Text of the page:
## Discussion

We have demonstrated for the first time that a fibre laser working in the breathing soliton generation regime is a nonlinear system showing frequency locking at Farey fractions. The frequency-locked breather states of the laser are characterised by robustness against parameter (pump power and polarisation) variations and a breathing frequency with narrow linewidth and high SNR. We have exploited the latter feature to realise intelligent control of the frequency-locking process, where the use of an EA with a locked breather-tailored merit function has been the key to the precise excitation of these breather states. Indeed, contrary to previous frequency-locking demonstrations in optics relying on an external modulation applied to the system, we have been able to manipulate the intrinsic breathing frequency of the laser system. Both the experiments and simulations show that the fractal dimension of the winding numbers of breathers approaches that of devil’s staircase, indicating the universal nature of the laser. The breather mode-locked fibre laser thus may serve as a simple model system to investigate the universal dynamics of frequency locking. Besides, our work may stimulate the study of frequency locking in other physical systems where breathing solitons are found, where frequency locking could give a new angle on the dynamics of these systems. The EA approach used in this paper could benefit the control of the frequency-locking process in such systems as well as in others. We also believe that our EA-based approach for the control of frequency locking in fibre lasers is not restricted to NPE-based configurations and can be extended to other laser mode-locking schemes that entail period multiplication, such as the Mamyshev oscillator51,52.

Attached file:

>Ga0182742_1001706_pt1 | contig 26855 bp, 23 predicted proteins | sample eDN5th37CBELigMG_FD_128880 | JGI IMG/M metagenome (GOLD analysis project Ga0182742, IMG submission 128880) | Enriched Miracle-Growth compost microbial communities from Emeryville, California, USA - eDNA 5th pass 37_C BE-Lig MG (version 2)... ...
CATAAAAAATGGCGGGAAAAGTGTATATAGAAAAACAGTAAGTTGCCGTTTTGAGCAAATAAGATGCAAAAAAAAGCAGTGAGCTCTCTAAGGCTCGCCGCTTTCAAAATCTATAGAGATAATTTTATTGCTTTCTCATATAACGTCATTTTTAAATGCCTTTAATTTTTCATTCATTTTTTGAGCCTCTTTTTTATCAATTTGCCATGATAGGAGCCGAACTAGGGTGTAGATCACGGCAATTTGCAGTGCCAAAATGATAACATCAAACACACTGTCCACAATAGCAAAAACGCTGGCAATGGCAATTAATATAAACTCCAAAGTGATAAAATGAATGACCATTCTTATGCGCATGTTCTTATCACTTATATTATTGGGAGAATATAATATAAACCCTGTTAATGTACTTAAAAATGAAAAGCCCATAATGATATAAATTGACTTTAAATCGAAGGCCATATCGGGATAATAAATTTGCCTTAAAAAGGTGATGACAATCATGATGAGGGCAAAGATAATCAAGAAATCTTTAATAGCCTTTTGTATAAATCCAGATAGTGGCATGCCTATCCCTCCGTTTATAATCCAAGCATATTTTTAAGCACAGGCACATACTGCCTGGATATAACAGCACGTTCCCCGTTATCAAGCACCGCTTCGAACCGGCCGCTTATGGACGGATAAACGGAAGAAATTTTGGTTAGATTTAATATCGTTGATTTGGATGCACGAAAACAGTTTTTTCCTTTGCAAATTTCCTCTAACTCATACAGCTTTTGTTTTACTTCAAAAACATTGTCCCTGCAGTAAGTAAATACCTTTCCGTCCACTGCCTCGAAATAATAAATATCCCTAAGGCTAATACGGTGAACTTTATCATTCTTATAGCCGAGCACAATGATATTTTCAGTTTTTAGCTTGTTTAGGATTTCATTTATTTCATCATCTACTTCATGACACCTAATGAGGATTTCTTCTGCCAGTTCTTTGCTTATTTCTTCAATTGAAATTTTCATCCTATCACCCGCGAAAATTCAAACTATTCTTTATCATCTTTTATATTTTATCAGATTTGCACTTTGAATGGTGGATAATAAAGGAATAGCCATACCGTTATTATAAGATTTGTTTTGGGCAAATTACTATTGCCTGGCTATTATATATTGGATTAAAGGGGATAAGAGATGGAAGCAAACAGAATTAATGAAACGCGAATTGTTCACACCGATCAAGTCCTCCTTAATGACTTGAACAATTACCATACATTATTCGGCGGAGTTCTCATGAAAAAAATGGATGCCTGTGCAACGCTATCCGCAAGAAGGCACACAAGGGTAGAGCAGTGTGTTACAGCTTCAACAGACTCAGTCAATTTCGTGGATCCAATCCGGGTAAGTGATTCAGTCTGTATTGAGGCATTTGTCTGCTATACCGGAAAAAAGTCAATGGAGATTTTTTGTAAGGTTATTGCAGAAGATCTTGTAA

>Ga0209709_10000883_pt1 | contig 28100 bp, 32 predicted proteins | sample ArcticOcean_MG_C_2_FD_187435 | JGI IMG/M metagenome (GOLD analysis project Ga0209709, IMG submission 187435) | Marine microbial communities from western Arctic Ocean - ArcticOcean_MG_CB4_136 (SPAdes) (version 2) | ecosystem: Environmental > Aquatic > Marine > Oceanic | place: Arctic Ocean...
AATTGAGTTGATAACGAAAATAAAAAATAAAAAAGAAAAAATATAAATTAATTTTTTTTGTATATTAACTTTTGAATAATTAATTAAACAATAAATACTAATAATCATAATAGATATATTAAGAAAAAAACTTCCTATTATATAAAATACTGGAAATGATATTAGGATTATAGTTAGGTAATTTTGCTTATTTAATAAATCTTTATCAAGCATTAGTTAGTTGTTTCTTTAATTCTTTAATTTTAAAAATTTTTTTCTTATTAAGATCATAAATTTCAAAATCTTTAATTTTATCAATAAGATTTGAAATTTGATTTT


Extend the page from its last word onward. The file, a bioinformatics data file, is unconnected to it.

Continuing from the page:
Optical breathing solitons have been extensively studied in open-loop nonlinear systems such as single-pass fibre systems36,53. However, in the absence of a frequency-locking mechanism, these breathers may suffer from instabilities originating from the noise of the input light. By contrast, we have studied the dynamics of breathers in a closed-loop system—a laser resonator. In this system, the universal frequency-locking process is tailored through the nonlinear interaction between the cavity repetition frequency provided by the laser resonator and the breathing frequency. Ergo, frequency-locked breathers can be generated, showing excellent stability against cavity parameter perturbations.

Frequency-locked breathers give rise to wide and dense RF combs which are not constrained by the length of the laser cavity. We have shown an example of a comb where the density of the spectral lines is increased by a factor of 41 compared with stationary single-pulse mode locking, thus enabling a line spacing in the sub-MHz range. Another example of a dense comb (where the density increase factor is 35) is given in Supplementary Fig. 4. Therefore, representing an alternative to fibre cavities of hundreds of metres which are regarded as being highly unstable, controlled frequency-locked breather lasers are attractive for many applications, for instance, in high-resolution spectroscopy.

We note that subharmonic entrainment of breather oscillations to the cavity repetition rate in a fibre laser was recently reported and explained as arising between the exceptional points of a non-Hermitian system involving two coupled modes with different detunings26. However, in light of the results presented in this paper, we believe that the observed dynamics of subharmonically entrained breathers fall outside of the exceptional point physics and can be well understood in the framework of frequency locking of a nonlinear system with two competing frequencies.